===
0043,
5
===

 

{43,5}

sub;hah-gardaa;N hii miir ham to rahe
dast-e kotaah taa sabuu nah gayaa

1) Mir, well, we remained only/emphatically prayer-bead-revolving
2) the 'short hand' didn't go as far as the flagon

 

Notes:

sub;hah-gardaa;N : 'Turning or revolving the rosary; one who is counting his beads'. (Platts p.632)

 

daraaz-dast : 'Long-handed; (met.) oppressive, tyrannical'. (Platts p.510)

 

sabuu : 'Ewer, jar, pitcher, pot, cup, glass'. (Platts p.633)

S. R. Faruqi:

A tyrannous and injust person is called 'long-handed' [daraaz-dast], and sin is a kind of tyranny. That is, in order to commit sin, a 'long hand' is necessary. Taking advantage of this idiom, he has called his own hand 'short'. That is, his hand itself wasn't long enough that he could have reached out and picked up the flagon. Prayer-beads are a nearby thing-- he picked them up, and kept revolving them!

FWP:

SETS == IDIOMS
MOTIFS == ISLAMIC; WINE
NAMES
TERMS

The prayer-beads are nearby, and thus available to the 'short hand'. To make the verse a little more complex, we could also note that the speaker is 'revolving' or 'turning around' the prayer-beads in his hand, to keep count of his prayers. The prayer-beads are round, and so are the mouths of the wine-glass and wine-flagon. And of course the flagon of wine is also 'going round', passing through various hands as it circulates among the drinkers.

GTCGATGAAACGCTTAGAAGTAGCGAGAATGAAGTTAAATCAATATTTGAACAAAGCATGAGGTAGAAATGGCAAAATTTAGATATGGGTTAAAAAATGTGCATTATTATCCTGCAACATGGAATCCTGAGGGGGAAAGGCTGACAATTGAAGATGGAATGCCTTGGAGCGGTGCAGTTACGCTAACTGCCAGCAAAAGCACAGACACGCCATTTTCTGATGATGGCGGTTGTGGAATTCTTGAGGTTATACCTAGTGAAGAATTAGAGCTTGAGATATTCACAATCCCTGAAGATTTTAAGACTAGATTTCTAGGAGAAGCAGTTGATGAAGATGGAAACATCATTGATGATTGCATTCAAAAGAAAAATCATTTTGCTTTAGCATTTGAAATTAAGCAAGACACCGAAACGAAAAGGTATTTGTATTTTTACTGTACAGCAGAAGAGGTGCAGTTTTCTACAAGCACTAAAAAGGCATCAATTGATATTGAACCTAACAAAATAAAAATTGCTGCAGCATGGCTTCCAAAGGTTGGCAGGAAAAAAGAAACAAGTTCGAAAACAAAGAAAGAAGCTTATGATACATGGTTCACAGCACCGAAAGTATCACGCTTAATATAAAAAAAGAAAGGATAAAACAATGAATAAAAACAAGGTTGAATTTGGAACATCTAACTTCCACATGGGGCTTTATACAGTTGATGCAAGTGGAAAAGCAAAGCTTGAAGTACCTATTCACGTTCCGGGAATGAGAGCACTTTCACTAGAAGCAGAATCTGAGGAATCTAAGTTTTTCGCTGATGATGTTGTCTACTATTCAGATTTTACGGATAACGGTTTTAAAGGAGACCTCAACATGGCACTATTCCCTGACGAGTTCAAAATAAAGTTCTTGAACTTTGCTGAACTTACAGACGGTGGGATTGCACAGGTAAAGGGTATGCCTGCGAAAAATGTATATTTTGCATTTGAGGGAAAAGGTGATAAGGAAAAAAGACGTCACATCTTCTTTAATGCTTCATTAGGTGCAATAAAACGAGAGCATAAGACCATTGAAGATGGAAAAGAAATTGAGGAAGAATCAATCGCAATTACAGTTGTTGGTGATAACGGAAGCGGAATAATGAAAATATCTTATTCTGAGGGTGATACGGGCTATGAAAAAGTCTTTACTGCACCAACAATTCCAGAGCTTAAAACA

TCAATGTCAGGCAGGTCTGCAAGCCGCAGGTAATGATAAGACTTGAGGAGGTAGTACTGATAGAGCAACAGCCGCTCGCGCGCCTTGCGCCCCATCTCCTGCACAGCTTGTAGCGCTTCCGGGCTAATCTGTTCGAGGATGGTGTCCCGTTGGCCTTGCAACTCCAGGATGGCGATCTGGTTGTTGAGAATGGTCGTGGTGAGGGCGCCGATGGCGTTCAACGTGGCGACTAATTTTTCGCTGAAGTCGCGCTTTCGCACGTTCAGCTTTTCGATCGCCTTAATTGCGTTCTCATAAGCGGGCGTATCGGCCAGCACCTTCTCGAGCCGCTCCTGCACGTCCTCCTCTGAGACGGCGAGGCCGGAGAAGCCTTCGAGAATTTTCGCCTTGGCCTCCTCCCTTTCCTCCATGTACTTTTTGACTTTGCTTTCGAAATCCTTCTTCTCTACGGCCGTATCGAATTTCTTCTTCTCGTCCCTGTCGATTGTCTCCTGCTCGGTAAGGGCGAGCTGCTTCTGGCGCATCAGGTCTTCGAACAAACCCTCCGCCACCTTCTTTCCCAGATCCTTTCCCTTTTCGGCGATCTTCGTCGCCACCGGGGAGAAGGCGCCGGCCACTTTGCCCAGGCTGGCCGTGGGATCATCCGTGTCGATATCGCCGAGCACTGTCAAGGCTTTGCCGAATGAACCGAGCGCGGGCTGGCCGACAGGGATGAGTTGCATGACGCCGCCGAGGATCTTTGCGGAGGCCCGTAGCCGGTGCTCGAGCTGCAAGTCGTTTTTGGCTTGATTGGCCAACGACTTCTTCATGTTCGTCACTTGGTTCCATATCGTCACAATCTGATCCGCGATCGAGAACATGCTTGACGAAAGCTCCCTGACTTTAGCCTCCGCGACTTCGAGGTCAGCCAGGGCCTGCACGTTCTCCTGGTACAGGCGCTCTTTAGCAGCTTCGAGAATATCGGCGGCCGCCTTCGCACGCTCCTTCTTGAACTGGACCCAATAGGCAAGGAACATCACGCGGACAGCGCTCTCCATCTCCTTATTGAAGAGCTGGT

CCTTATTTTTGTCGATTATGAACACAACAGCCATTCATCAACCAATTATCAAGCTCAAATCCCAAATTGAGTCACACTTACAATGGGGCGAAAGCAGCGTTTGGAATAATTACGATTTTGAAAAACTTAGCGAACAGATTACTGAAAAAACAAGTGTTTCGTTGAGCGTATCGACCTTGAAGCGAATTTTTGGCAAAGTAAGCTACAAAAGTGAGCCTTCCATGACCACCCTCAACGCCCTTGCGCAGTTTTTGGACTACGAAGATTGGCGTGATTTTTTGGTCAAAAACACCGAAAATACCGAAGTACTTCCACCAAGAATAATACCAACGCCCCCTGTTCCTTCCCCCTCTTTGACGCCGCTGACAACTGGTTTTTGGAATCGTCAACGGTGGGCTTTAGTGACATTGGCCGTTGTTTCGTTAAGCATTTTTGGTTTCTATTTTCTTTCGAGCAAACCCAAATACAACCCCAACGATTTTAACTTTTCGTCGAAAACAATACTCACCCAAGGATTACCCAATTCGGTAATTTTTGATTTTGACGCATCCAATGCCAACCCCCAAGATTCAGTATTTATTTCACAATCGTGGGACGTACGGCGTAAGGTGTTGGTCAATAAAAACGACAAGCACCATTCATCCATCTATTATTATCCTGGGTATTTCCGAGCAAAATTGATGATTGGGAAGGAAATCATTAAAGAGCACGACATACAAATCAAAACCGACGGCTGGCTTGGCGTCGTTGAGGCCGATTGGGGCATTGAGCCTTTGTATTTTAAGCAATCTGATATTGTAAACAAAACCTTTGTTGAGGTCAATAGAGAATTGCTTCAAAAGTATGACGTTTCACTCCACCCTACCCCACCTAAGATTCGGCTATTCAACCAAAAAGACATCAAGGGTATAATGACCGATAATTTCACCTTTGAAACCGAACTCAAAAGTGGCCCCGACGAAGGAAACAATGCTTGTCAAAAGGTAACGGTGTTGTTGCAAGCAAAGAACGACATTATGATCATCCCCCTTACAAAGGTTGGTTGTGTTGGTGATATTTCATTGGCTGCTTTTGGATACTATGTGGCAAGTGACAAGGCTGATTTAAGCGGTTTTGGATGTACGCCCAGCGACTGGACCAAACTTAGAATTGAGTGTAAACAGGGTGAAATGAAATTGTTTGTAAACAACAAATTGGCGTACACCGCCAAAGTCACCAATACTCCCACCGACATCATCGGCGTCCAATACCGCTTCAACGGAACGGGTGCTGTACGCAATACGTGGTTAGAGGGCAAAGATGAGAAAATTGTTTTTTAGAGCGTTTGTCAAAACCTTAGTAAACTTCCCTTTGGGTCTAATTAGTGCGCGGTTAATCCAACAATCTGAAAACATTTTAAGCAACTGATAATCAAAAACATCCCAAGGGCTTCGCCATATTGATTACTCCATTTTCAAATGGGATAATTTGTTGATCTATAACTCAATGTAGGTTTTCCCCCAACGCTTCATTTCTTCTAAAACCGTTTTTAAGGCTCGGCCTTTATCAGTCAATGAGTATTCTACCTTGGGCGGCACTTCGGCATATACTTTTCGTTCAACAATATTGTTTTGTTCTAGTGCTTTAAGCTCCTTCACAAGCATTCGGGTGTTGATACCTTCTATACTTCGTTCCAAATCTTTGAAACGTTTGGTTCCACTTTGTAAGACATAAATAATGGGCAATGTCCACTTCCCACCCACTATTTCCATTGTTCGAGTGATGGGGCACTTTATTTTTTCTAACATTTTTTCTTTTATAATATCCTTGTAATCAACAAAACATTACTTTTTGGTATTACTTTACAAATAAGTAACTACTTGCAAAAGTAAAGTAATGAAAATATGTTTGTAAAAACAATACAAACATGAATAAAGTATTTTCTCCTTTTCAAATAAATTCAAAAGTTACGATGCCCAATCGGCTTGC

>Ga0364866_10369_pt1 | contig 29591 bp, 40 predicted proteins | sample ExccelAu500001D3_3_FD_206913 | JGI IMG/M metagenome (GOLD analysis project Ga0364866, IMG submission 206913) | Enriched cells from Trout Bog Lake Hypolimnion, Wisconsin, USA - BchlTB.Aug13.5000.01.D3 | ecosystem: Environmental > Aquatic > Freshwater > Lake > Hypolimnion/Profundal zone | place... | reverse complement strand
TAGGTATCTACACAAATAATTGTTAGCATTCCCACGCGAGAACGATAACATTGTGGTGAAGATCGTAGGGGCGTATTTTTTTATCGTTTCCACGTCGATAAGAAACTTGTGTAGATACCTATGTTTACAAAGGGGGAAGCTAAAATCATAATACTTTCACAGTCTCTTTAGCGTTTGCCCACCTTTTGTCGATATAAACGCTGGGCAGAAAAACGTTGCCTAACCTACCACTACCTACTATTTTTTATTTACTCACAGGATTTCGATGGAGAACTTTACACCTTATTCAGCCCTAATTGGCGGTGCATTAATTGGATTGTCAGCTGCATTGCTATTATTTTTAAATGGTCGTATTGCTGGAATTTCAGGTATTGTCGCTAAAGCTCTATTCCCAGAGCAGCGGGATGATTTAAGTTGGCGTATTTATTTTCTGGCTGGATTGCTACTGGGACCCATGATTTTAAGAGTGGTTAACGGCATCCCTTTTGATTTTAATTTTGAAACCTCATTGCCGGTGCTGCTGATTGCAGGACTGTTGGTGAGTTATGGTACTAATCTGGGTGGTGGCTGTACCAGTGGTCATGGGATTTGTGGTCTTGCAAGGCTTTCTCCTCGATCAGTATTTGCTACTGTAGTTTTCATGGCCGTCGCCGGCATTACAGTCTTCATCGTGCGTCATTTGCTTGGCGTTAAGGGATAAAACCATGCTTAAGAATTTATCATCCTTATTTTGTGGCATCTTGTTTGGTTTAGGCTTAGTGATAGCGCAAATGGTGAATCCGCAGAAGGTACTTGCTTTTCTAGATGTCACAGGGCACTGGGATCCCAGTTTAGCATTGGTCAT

We know that the short hand 'did not go' as far as the flagon, but we don't know whether it made the attempt and failed, or whether it didn't even make the attempt. Perhaps the speaker was resigned from the beginning to what he knew would have been a predestined failure, so he didn't even reach out and try. Or perhaps he is is presenting himself as a religious person who doesn't wish to stretch out his hand toward something sinful? In that case, to express his piety in the form of humility ('I'm too humble and powerless to even have access to worldly pleasures') would be a further sign of proper modesty, since he wouldn't be flaunting his own virtue ('I'm too religious to lower myself to drink wine'). Or perhaps it's just a neutral account of facts, like a chronicle ('this humble one prayed, and didn't drink wine').

Without our knowing the idiomatic associations of dast-daraaz , the verse would have very little appeal. So here's another case of an idiom that hovers over and informs a verse, without being present in it.

Note for translation fans: That untranslatable to in the first line, which I've tried to suggest by 'well', gives the verse a feeling of colloquial informality, and an air of summing-up. 'Well' is really not very satisfactory. But then, no alternative is that satisfactory either.